Most aviation insurance rates fall; war exposures see big hikes


Despite ongoing uncertainty about hull war losses arising from the Russia-Ukraine war, which caused a surge in war risk pricing, commercial airlines generally are experiencing a more favorable insurance-buying environment driven by plentiful capacity and more competitive pricing.

Rates could increase in 2023, though, depending on the magnitude of the hull war loss and its effect on the broader aviation insurance market, and as reinsurance costs rise, brokers say.

The market is bifurcated, said Jason Saunders, Atlanta-based senior director and head of WTW Global Aerospace-North America, a unit of Willis Towers Watson PLC.

In the aviation all-risks market, buyers are seeing rate cuts ranging from the high single digits to 20%, and there is plenty of capacity for traditional hull and liability risks as exposures have picked up following the return to flying after the COVID-19 lockdowns in 2020 and 2021, Mr. Saunders said.

However, due to the war and the confiscation of western-owned aircraft in Russia, “we are seeing some significant rate increases in the hull war and excess war liability market,” he said.

Rate hikes are anywhere from 100% to 250% for hull war and excess war liability risks, WTW said in its Insurance Marketplace Realities 2023 report issued last week.

The insured hull war loss from the war and confiscation of aircraft is estimated to be more than $10 billion, and there are concerns the loss is large enough to affect all segments of the aviation insurance market.

Fourth-quarter renewals have been a “mixed bag,” said Brian Glod, U.S. aviation practice leader at Marsh LLC in New York.

“War risk renewals are seeing substantial increases, but hull and liability renewals are basically closer to flat,” with differentiation based on the loss performance and exposure changes of individual airlines, he said.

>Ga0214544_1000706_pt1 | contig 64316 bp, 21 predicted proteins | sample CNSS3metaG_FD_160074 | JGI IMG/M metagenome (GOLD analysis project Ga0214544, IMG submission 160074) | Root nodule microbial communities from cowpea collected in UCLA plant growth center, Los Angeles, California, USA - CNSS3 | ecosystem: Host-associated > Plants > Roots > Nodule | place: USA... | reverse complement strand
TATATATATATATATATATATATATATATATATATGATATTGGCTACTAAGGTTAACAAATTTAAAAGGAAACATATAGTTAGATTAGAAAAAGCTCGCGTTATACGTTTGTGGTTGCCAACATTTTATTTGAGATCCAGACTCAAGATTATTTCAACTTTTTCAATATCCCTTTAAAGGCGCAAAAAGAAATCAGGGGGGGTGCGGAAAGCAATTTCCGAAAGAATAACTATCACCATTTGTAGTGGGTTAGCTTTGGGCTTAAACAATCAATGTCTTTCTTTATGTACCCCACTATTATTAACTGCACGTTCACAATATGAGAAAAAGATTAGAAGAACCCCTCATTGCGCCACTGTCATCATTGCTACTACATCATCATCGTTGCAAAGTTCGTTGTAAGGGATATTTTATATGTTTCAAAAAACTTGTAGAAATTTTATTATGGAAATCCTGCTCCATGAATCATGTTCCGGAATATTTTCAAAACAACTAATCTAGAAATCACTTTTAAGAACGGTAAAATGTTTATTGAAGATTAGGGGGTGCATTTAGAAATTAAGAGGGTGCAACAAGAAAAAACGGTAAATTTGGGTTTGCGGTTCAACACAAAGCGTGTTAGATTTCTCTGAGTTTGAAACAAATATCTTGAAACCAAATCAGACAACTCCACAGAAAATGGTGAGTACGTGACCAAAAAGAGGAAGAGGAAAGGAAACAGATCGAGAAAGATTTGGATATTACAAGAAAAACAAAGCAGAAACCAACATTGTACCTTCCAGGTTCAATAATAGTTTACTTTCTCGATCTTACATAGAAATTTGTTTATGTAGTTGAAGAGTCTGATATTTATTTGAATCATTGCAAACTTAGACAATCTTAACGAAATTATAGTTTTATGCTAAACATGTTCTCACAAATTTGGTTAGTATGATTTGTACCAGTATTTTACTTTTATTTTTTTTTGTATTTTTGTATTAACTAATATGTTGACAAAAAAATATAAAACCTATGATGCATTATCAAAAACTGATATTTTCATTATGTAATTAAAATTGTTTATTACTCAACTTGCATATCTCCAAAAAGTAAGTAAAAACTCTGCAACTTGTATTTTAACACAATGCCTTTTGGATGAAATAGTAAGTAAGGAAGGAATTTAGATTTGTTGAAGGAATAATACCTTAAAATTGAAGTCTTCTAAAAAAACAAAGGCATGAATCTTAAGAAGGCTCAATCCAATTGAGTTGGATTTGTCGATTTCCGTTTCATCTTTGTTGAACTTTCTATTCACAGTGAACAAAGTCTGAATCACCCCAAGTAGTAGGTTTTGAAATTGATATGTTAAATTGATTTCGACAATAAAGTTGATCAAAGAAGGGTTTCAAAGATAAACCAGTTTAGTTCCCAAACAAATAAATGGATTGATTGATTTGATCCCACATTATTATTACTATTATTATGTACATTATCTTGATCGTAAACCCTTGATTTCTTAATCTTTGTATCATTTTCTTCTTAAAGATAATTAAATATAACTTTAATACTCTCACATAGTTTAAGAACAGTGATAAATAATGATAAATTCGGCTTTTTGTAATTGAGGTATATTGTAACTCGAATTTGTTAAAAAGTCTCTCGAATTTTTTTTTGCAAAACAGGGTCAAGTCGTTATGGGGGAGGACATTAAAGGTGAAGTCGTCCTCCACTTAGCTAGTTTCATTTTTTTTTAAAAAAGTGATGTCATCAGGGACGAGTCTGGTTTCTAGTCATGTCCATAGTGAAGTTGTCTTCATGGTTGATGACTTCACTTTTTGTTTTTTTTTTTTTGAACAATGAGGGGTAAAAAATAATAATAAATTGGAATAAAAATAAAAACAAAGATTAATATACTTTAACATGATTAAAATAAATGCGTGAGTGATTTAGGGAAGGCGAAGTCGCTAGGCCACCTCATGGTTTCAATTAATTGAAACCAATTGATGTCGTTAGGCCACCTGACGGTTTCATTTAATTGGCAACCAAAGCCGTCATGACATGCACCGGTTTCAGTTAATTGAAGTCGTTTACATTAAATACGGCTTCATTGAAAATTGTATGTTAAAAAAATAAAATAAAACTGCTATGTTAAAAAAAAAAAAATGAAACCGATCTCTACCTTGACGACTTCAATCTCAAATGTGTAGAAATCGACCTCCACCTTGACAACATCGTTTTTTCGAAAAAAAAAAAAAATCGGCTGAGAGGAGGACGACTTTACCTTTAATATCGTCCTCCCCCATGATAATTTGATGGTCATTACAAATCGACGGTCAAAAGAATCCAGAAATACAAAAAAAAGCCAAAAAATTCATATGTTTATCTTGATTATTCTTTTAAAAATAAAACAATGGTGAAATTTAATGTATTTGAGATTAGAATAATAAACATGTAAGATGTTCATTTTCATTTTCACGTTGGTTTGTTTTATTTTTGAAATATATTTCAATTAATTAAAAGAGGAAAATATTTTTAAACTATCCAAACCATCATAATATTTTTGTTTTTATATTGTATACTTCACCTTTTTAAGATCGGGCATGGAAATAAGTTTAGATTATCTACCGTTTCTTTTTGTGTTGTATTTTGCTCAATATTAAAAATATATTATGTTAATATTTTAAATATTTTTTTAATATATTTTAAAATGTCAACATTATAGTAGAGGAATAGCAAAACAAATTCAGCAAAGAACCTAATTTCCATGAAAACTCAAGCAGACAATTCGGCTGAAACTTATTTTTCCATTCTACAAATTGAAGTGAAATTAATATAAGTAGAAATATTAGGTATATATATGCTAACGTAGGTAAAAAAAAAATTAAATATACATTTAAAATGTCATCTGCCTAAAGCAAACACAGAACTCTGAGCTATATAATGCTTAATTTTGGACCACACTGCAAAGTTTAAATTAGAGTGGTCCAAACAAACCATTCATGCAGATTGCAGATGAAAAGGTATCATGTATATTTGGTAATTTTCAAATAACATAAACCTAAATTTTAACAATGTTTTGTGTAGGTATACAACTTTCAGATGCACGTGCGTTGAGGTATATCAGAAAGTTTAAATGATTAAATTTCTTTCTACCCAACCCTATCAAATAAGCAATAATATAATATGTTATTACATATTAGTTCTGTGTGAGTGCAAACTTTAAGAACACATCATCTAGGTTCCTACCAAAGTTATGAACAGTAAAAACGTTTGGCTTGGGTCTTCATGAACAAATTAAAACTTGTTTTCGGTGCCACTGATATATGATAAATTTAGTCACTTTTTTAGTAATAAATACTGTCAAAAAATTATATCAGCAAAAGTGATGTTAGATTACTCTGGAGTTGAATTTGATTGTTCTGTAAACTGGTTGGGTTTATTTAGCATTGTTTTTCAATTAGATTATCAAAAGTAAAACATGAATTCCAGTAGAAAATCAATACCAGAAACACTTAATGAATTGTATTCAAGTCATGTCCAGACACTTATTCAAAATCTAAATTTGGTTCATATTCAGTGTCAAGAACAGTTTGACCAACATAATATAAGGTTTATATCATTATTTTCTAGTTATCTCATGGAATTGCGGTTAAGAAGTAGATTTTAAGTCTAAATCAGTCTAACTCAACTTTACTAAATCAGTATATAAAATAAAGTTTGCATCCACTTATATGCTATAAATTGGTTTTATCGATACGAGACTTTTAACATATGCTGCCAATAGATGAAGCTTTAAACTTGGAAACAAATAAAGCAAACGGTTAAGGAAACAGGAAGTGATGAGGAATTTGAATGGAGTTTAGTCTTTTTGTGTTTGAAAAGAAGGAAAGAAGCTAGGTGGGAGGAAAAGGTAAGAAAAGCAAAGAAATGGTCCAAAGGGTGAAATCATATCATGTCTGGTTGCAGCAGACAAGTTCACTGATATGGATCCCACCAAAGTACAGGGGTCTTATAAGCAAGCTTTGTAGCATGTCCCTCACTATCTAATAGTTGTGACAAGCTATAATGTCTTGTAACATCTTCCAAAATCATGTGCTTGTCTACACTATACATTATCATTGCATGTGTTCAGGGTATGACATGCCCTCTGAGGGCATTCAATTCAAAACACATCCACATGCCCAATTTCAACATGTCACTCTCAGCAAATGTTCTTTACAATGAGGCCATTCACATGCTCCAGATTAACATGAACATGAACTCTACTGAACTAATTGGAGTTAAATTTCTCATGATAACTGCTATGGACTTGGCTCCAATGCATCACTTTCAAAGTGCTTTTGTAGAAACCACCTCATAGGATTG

For the hull and liability market, there may be some rate decreases out there, but it doesn’t necessarily mean that buyers are getting a break on price, Mr. Glod said.

“If you have a substantial increase in your exposures, you might be getting a break on the rate and you might end up with a flat premium, but it’s still considered a decrease because you got a big rate reduction,” Mr. Glod said.

Fresh capacity is coming into the marketplace, both from the United States and internationally, which is driving rate reductions, said Glenn Beadling, Dallas-based partner, aviation and aerospace, at McGill and Partners.

Losses in the past couple of years in the hull and liability sector also are lower than in prior years, Mr. Beadling said.

“The renewals that we’ve seen, especially on the majors, have probably been high single-digit rate reductions going into maybe low single-digit rate reductions,” he said.

In the airline market, especially on large premium accounts, insurers are looking to increase their participation because they want to capitalize on the potential wave of reinsurance and war-driven increases expected in 2023, Mr. Glod said. Capacity is more price-disciplined, however, and “they are not just giving it away,” he said.

Underwriters are focused on the geographic regions where airlines operate and on accumulations of aircraft, Mr. Saunders said.

“If you have a low-cost carrier that only operates in the U.S., they are going to see more favorable rates,” whereas large international airlines that operate in different parts of the world with greater potential exposures will see higher rate increases, he said.

Geographic hotspots, such as Russia, Ukraine and Belarus are drawing more scrutiny, and terms and conditions have changed, with some limit and territory changes, brokers said.

“It’s not unusual to find exclusions on policies for those countries now,” Mr. Saunders said.

Minimum premiums, which insurers applied in 2020 to protect their premium base when airline exposures were down, are becoming more flexible but still being applied, according to brokers.

“A lot of markets are still trying to maintain a minimum premium percentage and then a premium level in the program,” Mr. Beadling said.

Inflation, which is having an impact on claims, is another factor that could affect rates at some point, he said. Liability claims are being impacted by social inflation, and physical damage claims are costing more and taking longer to finalize due to supply chain issues, he said.

Insurers are indicating that they expect “meaningful” rate and premium increases in 2023 for airlines and manufacturers, driven by rising reinsurance costs and retentions and the potential reserving needed on the Russia-Ukraine war loss, Mr. Glod said.

“Insurers believe that 2023 is going to be the year that the water level rises for all,” he said.

 

 

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